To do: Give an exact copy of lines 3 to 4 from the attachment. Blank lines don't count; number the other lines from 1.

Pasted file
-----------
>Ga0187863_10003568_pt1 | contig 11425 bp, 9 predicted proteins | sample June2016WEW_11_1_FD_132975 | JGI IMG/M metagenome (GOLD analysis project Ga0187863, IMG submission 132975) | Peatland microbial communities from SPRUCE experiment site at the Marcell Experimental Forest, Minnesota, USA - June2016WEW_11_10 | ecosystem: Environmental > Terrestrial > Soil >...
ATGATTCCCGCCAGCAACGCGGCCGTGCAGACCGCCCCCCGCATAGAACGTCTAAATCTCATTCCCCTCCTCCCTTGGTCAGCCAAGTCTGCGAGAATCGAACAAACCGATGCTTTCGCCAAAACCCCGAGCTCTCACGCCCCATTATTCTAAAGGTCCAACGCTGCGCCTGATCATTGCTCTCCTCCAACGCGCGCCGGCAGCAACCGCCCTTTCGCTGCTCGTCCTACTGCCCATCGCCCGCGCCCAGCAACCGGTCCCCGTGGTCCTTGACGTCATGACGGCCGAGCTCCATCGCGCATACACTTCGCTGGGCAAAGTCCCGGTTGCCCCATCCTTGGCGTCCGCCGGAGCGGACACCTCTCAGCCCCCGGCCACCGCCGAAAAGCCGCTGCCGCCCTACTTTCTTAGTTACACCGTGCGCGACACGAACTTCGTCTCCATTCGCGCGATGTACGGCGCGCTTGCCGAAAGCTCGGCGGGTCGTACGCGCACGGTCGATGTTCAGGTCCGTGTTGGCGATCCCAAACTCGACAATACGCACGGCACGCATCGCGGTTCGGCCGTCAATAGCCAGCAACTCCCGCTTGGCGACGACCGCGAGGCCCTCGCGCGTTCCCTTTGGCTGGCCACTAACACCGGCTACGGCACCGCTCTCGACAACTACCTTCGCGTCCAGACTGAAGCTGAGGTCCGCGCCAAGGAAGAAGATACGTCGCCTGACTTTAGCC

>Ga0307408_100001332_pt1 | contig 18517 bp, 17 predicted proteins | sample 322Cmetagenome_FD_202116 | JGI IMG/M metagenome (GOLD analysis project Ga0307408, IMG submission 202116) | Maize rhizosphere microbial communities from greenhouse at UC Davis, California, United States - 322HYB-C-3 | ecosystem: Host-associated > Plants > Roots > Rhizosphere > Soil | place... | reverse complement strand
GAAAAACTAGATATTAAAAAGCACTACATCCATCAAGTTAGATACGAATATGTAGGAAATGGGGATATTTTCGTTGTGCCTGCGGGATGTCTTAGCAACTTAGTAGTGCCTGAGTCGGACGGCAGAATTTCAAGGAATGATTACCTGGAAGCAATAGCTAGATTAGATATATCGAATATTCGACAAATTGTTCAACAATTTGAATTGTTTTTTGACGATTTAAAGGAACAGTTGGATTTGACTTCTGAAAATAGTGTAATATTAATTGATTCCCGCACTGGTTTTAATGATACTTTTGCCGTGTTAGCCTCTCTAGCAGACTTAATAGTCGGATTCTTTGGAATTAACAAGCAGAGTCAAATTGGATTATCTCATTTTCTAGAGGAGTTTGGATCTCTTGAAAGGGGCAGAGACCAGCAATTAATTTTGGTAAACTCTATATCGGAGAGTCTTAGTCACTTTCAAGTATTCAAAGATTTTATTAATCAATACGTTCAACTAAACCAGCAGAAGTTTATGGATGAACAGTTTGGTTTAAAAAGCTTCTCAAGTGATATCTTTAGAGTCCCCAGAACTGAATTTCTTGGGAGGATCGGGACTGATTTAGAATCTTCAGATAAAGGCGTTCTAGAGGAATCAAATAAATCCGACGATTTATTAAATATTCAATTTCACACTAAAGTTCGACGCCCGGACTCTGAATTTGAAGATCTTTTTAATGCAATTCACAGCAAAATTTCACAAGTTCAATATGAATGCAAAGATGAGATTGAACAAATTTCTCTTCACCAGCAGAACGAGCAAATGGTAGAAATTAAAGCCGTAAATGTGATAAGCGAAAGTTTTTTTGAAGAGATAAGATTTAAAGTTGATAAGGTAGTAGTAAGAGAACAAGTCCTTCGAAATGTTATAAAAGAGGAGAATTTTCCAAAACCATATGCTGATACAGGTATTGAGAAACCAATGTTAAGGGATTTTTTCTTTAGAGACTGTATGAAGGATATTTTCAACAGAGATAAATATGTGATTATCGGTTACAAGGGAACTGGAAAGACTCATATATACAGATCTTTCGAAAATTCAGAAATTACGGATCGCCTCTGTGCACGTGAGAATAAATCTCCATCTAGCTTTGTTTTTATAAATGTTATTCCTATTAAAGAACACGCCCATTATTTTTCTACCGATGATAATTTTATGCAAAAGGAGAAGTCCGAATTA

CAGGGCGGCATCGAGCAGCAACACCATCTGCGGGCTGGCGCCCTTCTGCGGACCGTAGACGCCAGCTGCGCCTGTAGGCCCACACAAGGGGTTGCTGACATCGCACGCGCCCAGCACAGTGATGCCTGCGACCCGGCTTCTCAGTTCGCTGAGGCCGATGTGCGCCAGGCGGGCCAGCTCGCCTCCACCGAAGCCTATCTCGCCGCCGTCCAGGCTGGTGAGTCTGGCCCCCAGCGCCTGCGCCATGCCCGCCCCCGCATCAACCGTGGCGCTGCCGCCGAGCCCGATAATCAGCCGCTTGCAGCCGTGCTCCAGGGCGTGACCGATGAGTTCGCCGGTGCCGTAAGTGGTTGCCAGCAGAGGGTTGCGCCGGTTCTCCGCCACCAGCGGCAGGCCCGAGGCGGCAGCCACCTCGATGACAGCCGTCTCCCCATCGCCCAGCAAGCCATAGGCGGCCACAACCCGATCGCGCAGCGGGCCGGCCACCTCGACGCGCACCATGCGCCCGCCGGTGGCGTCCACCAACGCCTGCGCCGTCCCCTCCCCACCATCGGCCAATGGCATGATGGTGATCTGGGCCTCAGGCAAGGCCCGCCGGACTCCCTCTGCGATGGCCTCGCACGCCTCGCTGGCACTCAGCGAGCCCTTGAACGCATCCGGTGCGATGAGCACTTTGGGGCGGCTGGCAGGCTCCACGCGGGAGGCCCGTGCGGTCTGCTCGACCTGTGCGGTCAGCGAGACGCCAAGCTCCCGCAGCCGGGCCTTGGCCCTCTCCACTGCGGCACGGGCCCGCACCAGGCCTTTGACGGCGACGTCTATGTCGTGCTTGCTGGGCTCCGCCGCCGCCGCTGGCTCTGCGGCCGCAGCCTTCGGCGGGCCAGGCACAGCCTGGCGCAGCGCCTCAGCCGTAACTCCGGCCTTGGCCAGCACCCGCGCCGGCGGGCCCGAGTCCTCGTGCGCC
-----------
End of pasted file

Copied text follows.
>Ga0307408_100001332_pt1 | contig 18517 bp, 17 predicted proteins | sample 322Cmetagenome_FD_202116 | JGI IMG/M metagenome (GOLD analysis project Ga0307408, IMG submission 202116) | Maize rhizosphere microbial communities from greenhouse at UC Davis, California, United States - 322HYB-C-3 | ecosystem: Host-associated > Plants > Roots > Rhizosphere > Soil | place... | reverse complement strand
GAAAAACTAGATATTAAAAAGCACTACATCCATCAAGTTAGATACGAATATGTAGGAAATGGGGATATTTTCGTTGTGCCTGCGGGATGTCTTAGCAACTTAGTAGTGCCTGAGTCGGACGGCAGAATTTCAAGGAATGATTACCTGGAAGCAATAGCTAGATTAGATATATCGAATATTCGACAAATTGTTCAACAATTTGAATTGTTTTTTGACGATTTAAAGGAACAGTTGGATTTGACTTCTGAAAATAGTGTAATATTAATTGATTCCCGCACTGGTTTTAATGATACTTTTGCCGTGTTAGCCTCTCTAGCAGACTTAATAGTCGGATTCTTTGGAATTAACAAGCAGAGTCAAATTGGATTATCTCATTTTCTAGAGGAGTTTGGATCTCTTGAAAGGGGCAGAGACCAGCAATTAATTTTGGTAAACTCTATATCGGAGAGTCTTAGTCACTTTCAAGTATTCAAAGATTTTATTAATCAATACGTTCAACTAAACCAGCAGAAGTTTATGGATGAACAGTTTGGTTTAAAAAGCTTCTCAAGTGATATCTTTAGAGTCCCCAGAACTGAATTTCTTGGGAGGATCGGGACTGATTTAGAATCTTCAGATAAAGGCGTTCTAGAGGAATCAAATAAATCCGACGATTTATTAAATATTCAATTTCACACTAAAGTTCGACGCCCGGACTCTGAATTTGAAGATCTTTTTAATGCAATTCACAGCAAAATTTCACAAGTTCAATATGAATGCAAAGATGAGATTGAACAAATTTCTCTTCACCAGCAGAACGAGCAAATGGTAGAAATTAAAGCCGTAAATGTGATAAGCGAAAGTTTTTTTGAAGAGATAAGATTTAAAGTTGATAAGGTAGTAGTAAGAGAACAAGTCCTTCGAAATGTTATAAAAGAGGAGAATTTTCCAAAACCATATGCTGATACAGGTATTGAGAAACCAATGTTAAGGGATTTTTTCTTTAGAGACTGTATGAAGGATATTTTCAACAGAGATAAATATGTGATTATCGGTTACAAGGGAACTGGAAAGACTCATATATACAGATCTTTCGAAAATTCAGAAATTACGGATCGCCTCTGTGCACGTGAGAATAAATCTCCATCTAGCTTTGTTTTTATAAATGTTATTCCTATTAAAGAACACGCCCATTATTTTTCTACCGATGATAATTTTATGCAAAAGGAGAAGTCCGAATTA